After spending a year in Santiago de Chile, Natasha Young reveals what she learned from this thin slither of a country
Having been brought up in miniscule England, I always used to prepare for any journey longer than 30 minutes as if it were an Arctic voyage. I'd consult maps, pack skis and prepare a lunch.
Manchester to London takes two and a half hours by train. In English terms, this is very far away indeed. In Chile, you're nearly there. You can start packing away your bits and pieces and put your coat on.
Mendoza in Argentina is a mere hop, skip and a jump across the Andes from Santiago and takes seven hours. Travel may never be the same again.
Right and left are not the same. Democratically elected governments should not be confused with military dictatorships. A military coup is not, as one student tried to argue, simply a change of government. Voting matters. Resistance matters. Some scars never heal.
British friends may moan about it, but it's fabulous. In Britain, most shop assistants actually care about trying to help you find what you need. There's usually a friendly smile, pride in knowing something about what's being sold and often a welcome amount of honesty, "Haddock? Ooh, I wouldn't if I were you lovey, have the cod instead."
The Chileans should come to Britain and show us how it's done. It may be a long, straggly country at the end of the world, famous for wine and not much else, but by God they know how to run a bus service.
Long distance coaches in Chile are cheap, plentiful, comfortable and punctual. You can watch a selection of terrible straight to video films to pass the time and there's even a man to hand you a wee pillow and a blanket when you're feeling sleepy and wake you up with a carton of juice in the morning.
I hang my head in shame at the thought of any Chilean who has been to Britain and jumped on National Express, Megabus or British Rail, in the mistaken belief that it might be a good idea.
Moving to the other side of the world (or even a new city) is a scary business. But the truth is, I've always met new people I like, wherever I've gone in the world. If your old friends are good eggs, they'll always be there for you, whatever you decide to do with your life and wherever you go. Meanwhile, new friends are just waiting to be met.
Hardly a day seemed to go by in Manchester when it didn't rain. Rain stops play, spoils barbecues and outdoor music festivals and ruins your hair. But it also makes the countryside beautifully green (the south of Chile doesn't look that lovely without a little help), clears away the smog and stops mosquitoes. And would all those Manchester bands you like have learnt to play the guitar if it had been sunny outside? I think not.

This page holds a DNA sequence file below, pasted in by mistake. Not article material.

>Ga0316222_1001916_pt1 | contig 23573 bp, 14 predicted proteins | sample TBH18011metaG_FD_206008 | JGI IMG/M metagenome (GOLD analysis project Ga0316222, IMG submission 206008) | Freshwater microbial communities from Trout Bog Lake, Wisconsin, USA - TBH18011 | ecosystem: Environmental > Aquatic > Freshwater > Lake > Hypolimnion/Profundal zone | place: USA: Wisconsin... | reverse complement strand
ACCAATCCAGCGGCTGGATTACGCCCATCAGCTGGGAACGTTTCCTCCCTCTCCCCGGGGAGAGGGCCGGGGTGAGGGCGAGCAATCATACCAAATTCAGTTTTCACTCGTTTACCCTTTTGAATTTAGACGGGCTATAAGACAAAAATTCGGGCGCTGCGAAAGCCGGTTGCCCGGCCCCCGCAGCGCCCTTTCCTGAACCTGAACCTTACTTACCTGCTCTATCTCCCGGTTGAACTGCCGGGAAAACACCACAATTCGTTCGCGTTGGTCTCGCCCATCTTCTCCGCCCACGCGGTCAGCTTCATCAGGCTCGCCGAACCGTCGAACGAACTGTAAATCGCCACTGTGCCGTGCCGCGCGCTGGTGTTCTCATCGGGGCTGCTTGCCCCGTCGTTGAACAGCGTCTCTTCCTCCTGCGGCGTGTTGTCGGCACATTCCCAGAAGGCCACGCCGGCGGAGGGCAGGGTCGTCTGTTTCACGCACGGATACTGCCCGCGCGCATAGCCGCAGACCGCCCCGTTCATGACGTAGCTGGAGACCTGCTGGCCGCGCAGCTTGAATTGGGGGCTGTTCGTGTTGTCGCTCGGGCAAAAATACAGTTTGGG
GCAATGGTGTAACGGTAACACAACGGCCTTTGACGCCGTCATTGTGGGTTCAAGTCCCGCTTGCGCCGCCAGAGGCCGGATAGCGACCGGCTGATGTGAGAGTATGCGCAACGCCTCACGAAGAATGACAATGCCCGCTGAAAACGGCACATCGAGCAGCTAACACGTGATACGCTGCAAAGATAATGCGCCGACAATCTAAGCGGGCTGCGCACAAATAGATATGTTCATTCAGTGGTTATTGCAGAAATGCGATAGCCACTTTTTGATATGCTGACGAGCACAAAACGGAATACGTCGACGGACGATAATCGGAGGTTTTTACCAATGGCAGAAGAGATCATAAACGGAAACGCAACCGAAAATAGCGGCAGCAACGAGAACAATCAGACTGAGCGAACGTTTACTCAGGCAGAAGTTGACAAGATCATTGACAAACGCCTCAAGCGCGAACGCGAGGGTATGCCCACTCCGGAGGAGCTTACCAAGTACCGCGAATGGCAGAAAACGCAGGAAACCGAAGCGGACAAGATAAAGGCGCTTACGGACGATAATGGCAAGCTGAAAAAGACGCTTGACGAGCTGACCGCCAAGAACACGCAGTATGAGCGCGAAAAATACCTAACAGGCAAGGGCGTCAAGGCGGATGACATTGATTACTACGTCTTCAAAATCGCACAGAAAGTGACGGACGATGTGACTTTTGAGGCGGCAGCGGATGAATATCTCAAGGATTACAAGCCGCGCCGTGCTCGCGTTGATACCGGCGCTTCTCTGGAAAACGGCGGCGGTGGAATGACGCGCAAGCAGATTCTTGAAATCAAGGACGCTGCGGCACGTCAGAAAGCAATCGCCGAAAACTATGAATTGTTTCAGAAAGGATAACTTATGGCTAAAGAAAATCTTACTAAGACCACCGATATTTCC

It took me a really long time to learn this, but in Chile 'yes' often means 'hell, no'.
To a waitress: "Is this white wine (that I just watched you take out of a cupboard) cold?"
To Chilean friends: "So I'll meet you at 10pm. You'll be there on time, won't you?"
To any bureaucrat: "Is this absolutely necessary?"
To a stranger on the street: "Excuse me, do you know where Calle Biarritz is?"
To someone hurrying onto a bus: "Is this the airport bus?"
Pay peanuts and you will get monkeys. Slip a bloke 40 quid in the street to sort out your internet connection and cable for the rest of the year and there's an odds on chance you might have a few problems with it.
Buy super cheap shower gel and it will extract all the oil from your skin until you feel like you are made entirely from wafer biscuits. Take the cheap bus in Bolivia and you will be squeezed into a mini van next to a vomiting toddler and a man who smells of cheese.
When you've not got time to chill a bottle of white, red wine does the job. I even grew to like it. To be fair, paying buttons for a classy red that would cost a fortune at home is a sure fire way to get a taste for the stuff.
I've always loved dogs, but working in a Chilean dog shelter confirmed it. Few things make me happier than stroking the ears of a wet nosed mutt with a wagging tail.
Natasha Young is a writer, currently living in Barcelona where she works for Metropolitan magazine. After spending a year in Santiago de Chile, she now speaks a strange mix of Spanish and Chilean (they’re two VERY different languages) and craves cazuela de ave. For a mixture of published articles, travel blogs and musings from Chile, England and Barcelona check out her website here.
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